Monday, November 30, 2009

Rider's Review: Arai Corsair V Helmet



I've been using the Arai Corsair V for several months now, so I'm ready to share my impressions.

I bought the Arai Corsair V from SportBikeTrackGear.Com for a little over $700. It's not an inexspensive helmet, by any means, but I've always believed in buying the best safety gear you can afford. I got the solid black model and promptly had it custom painted.

Innovations on this helmet include a slightly larger front opening. Five millemeters on each side doesn't sound like a whole lot, but I can tell you it makes a big difference when you do a head check before a lane change.

It also has cheekpads with high-viz orange pull tabs to allow paramedics to remove them to faciliate safe helmet removal in case of an injury accident. A great idea, but I do find the pull tabs tend to fall out despite my best efforts to tuck them in securely. Not a huge deal, as they're small.

Another new feature is the small, adjustable winglet at the back of the helmet. It's meant to reduce drag and keep the rider from tiring, but I have to confess, I don't notice much difference.

The helmet is light, and the shape is a little shorter front-to-back than on any of my other helmets. It's the only one I have where I can actually kiss the inside of the helmet. Putting it on can be a bit difficult, and I find once it's on, I have to reach in past the cheekpads to rescue my ears from being folded in there. Once that's taken care of, the helmet fits snugly, as it should.

Ventilation is very good, with two brow intakes on the face shield, one in front of the mouth, two more intakes at the top of the helmet, and four exit ports to the rear. The downside to all that airflow is a little more noise. The helmet does include a pull-down chin spoiler that's supposed to reduce the low-frequency noise from air rushing past the opening at the bottom of the helmet, but I still think ear plugs are needed for this helmet.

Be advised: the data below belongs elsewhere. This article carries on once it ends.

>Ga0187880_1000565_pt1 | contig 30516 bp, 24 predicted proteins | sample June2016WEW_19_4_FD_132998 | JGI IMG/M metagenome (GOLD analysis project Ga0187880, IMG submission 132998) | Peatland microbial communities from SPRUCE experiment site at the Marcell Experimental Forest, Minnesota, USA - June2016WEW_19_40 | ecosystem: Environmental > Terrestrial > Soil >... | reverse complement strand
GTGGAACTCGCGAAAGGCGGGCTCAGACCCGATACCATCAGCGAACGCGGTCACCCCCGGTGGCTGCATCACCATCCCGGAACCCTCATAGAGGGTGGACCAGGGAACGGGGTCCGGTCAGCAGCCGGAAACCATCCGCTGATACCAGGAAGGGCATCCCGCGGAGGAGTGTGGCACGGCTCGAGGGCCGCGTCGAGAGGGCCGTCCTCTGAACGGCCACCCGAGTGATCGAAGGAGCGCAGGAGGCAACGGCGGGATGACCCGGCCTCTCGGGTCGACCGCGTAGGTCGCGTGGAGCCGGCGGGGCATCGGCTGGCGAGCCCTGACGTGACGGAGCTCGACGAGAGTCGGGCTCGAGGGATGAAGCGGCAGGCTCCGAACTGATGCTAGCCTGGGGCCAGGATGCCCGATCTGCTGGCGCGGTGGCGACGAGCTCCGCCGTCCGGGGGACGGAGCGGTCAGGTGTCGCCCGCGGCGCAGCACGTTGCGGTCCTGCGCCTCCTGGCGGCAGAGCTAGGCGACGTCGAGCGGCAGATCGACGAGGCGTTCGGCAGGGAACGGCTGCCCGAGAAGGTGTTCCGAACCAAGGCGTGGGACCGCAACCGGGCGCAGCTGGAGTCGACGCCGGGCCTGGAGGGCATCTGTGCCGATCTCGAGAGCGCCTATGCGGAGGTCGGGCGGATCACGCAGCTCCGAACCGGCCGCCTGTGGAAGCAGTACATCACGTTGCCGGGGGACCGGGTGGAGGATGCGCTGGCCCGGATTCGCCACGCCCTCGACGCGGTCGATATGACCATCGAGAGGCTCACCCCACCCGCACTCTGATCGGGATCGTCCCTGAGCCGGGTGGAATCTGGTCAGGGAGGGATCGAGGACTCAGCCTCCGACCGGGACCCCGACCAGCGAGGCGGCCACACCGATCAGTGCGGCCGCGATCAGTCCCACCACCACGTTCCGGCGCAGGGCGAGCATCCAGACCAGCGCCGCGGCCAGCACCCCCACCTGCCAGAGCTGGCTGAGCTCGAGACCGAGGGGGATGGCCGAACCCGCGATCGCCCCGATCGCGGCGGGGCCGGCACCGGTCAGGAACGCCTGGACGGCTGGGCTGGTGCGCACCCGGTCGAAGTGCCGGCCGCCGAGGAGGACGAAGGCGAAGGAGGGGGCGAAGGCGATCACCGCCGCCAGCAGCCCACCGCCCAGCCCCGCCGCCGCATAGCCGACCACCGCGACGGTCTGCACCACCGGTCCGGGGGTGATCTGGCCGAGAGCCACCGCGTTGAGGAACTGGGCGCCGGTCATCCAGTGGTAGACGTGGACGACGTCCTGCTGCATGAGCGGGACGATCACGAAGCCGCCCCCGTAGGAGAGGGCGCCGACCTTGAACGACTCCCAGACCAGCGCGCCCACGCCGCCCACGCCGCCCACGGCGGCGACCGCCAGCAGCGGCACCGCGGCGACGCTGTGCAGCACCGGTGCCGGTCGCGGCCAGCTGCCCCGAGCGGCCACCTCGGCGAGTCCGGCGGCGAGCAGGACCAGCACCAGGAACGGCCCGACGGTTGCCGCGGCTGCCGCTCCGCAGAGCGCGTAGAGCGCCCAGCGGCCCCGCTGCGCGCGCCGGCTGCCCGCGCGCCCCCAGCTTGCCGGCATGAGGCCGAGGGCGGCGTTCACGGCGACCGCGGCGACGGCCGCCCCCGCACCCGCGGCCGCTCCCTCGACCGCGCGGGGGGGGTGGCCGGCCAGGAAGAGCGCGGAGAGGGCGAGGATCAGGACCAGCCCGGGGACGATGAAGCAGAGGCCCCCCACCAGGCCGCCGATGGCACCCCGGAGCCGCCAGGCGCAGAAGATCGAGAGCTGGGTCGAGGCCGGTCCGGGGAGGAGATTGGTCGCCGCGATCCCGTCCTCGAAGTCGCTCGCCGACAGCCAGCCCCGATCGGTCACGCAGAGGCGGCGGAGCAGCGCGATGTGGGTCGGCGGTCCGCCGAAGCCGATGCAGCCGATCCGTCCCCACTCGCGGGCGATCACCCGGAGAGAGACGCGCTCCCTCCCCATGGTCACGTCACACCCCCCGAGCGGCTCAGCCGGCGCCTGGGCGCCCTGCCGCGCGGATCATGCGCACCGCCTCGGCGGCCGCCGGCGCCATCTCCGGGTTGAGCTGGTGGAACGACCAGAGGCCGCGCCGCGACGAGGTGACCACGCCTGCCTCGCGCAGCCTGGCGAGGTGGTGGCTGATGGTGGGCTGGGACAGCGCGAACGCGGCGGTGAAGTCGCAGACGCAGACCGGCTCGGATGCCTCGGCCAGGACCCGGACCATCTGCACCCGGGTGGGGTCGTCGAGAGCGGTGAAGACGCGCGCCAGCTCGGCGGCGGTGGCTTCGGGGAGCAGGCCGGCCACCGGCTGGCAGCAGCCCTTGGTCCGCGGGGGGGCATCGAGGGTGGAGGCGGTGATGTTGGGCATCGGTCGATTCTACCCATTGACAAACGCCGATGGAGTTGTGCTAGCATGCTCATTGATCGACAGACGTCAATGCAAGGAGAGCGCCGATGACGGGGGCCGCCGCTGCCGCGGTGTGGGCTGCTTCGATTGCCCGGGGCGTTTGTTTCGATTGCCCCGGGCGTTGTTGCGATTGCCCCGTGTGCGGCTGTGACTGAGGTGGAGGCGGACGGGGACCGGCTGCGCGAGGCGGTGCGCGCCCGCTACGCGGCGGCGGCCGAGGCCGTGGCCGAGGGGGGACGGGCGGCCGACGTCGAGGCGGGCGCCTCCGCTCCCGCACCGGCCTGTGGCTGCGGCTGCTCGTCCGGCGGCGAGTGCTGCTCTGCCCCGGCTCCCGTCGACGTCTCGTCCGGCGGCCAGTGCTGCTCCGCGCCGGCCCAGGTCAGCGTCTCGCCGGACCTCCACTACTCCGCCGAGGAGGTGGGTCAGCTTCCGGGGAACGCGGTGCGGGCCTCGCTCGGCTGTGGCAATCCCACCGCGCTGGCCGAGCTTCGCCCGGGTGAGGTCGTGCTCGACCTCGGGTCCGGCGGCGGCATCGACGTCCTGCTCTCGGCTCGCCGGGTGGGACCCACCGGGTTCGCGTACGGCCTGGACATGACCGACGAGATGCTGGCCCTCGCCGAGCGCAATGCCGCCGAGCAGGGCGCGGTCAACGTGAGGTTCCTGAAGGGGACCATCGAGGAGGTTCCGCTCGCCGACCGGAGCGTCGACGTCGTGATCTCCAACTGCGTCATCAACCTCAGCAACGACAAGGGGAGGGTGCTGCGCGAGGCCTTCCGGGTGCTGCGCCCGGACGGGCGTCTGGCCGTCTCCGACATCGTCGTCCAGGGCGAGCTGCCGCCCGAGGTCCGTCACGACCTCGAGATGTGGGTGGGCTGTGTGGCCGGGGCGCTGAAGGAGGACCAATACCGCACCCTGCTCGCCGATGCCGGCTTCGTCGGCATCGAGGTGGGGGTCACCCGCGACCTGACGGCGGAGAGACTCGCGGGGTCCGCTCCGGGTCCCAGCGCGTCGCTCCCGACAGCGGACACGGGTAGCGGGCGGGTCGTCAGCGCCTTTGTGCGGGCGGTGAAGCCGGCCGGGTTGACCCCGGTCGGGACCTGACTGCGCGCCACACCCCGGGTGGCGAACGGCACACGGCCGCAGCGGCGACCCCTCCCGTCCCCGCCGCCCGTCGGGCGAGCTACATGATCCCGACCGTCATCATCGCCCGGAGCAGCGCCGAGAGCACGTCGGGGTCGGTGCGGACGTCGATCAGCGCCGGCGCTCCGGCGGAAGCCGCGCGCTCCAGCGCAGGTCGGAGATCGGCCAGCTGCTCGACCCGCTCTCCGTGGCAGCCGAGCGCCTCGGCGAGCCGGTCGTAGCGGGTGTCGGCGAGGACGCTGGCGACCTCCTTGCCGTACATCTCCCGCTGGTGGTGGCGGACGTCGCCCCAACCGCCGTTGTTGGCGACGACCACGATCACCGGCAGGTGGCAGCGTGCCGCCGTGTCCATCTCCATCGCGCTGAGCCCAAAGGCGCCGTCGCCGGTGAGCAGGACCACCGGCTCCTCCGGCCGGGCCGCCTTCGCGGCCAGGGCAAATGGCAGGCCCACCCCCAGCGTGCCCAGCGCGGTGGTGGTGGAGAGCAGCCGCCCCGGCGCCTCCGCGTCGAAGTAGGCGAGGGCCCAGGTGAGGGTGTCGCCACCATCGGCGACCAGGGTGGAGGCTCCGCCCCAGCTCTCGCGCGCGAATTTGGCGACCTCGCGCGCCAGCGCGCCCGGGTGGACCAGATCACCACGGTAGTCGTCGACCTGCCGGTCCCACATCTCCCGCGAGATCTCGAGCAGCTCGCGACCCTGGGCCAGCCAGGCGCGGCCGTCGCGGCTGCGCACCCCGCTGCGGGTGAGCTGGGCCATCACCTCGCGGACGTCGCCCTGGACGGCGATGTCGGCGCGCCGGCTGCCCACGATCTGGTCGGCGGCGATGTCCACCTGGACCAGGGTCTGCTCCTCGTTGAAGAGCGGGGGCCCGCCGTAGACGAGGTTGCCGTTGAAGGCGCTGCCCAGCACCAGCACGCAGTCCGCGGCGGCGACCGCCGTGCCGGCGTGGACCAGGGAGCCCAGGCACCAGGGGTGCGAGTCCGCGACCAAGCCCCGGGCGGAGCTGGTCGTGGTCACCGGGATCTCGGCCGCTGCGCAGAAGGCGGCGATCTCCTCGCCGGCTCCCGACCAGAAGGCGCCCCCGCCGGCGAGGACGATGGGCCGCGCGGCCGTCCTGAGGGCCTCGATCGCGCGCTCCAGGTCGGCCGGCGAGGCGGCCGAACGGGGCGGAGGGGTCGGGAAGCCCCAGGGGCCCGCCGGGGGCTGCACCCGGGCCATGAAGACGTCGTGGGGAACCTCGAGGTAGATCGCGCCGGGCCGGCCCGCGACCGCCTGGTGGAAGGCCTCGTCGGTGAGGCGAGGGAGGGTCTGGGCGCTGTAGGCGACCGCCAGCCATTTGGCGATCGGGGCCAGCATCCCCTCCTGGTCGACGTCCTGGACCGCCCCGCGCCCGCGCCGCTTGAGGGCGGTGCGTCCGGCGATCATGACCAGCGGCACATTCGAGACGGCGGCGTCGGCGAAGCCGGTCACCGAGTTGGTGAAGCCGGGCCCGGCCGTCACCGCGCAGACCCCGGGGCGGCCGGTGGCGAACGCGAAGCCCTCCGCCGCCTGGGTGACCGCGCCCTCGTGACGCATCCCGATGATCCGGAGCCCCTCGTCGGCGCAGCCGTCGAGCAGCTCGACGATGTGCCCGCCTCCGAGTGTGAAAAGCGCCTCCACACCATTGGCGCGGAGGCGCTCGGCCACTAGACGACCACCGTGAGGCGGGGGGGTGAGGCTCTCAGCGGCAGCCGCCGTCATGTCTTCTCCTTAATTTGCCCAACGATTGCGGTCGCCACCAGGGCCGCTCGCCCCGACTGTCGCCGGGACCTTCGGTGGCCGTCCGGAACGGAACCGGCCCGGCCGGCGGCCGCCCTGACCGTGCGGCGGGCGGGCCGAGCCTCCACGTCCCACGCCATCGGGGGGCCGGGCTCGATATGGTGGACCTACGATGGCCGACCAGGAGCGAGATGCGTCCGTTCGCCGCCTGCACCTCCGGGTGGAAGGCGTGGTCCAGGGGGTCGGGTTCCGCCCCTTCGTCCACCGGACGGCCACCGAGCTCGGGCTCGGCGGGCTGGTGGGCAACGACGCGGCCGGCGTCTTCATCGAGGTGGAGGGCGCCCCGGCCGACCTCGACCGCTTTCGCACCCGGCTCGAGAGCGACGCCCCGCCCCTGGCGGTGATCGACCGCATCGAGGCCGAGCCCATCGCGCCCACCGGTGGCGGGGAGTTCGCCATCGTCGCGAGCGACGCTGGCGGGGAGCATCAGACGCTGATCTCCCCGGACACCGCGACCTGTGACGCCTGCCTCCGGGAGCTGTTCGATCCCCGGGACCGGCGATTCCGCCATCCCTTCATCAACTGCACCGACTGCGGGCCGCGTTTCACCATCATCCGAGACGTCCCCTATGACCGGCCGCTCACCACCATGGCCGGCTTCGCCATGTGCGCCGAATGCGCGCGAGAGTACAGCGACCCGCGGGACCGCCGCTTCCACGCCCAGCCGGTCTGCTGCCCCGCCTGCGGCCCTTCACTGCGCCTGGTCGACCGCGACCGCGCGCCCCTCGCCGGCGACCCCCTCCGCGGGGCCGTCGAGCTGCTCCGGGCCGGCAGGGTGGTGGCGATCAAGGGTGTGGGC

The helmet came with two shields, one clear and one tinted. The shields can be removed and replaced without tools, but I found the process to be a bit tedious, and wound up leaving the tinted shield on and only using the helmet for daylight rides. I imagine with practice and patience, interchanging the face shield might come more easily.

The Arai Corsair V is supposed to be a pro-level helmet, and may be designed for use at the high speeds pros reach on the track. The latest addition to the Arai family, the RX-Q, is similar to the Corsair V, but with wider vents and some slight changes to the contours that are supposed to make it more suitable for road (rather than track) use. It also has a larger bottom opening designed to make it easier to put on/off. My ears might appreciate that. The RX-Q is also a much less expensive helmet, starting at $300 less than the Corsair V.

Bottom line, it's a good helmet, but unless you really intend to use it on the track frequently, the Arai RX-Q would likely be a better buy.

1 comment:

  1. The safety aspect of an Arai Chaser should not be underestimated. Arai knows that safety is the primary concern when buying a helmet, and so they made the Arai Chaser to be extremely safe. In fact, they put their helmets through a puncture test, dropping a sharpened 3kg cone from 300cm to see if it can puncture the helmet. It never succeeds, of course. The Arai Chaser is also reinforced with heavier materials around the bottom of the outer layer in order to increase the strength in a traditionally weaker zone of the helmet.
    arai corsair v

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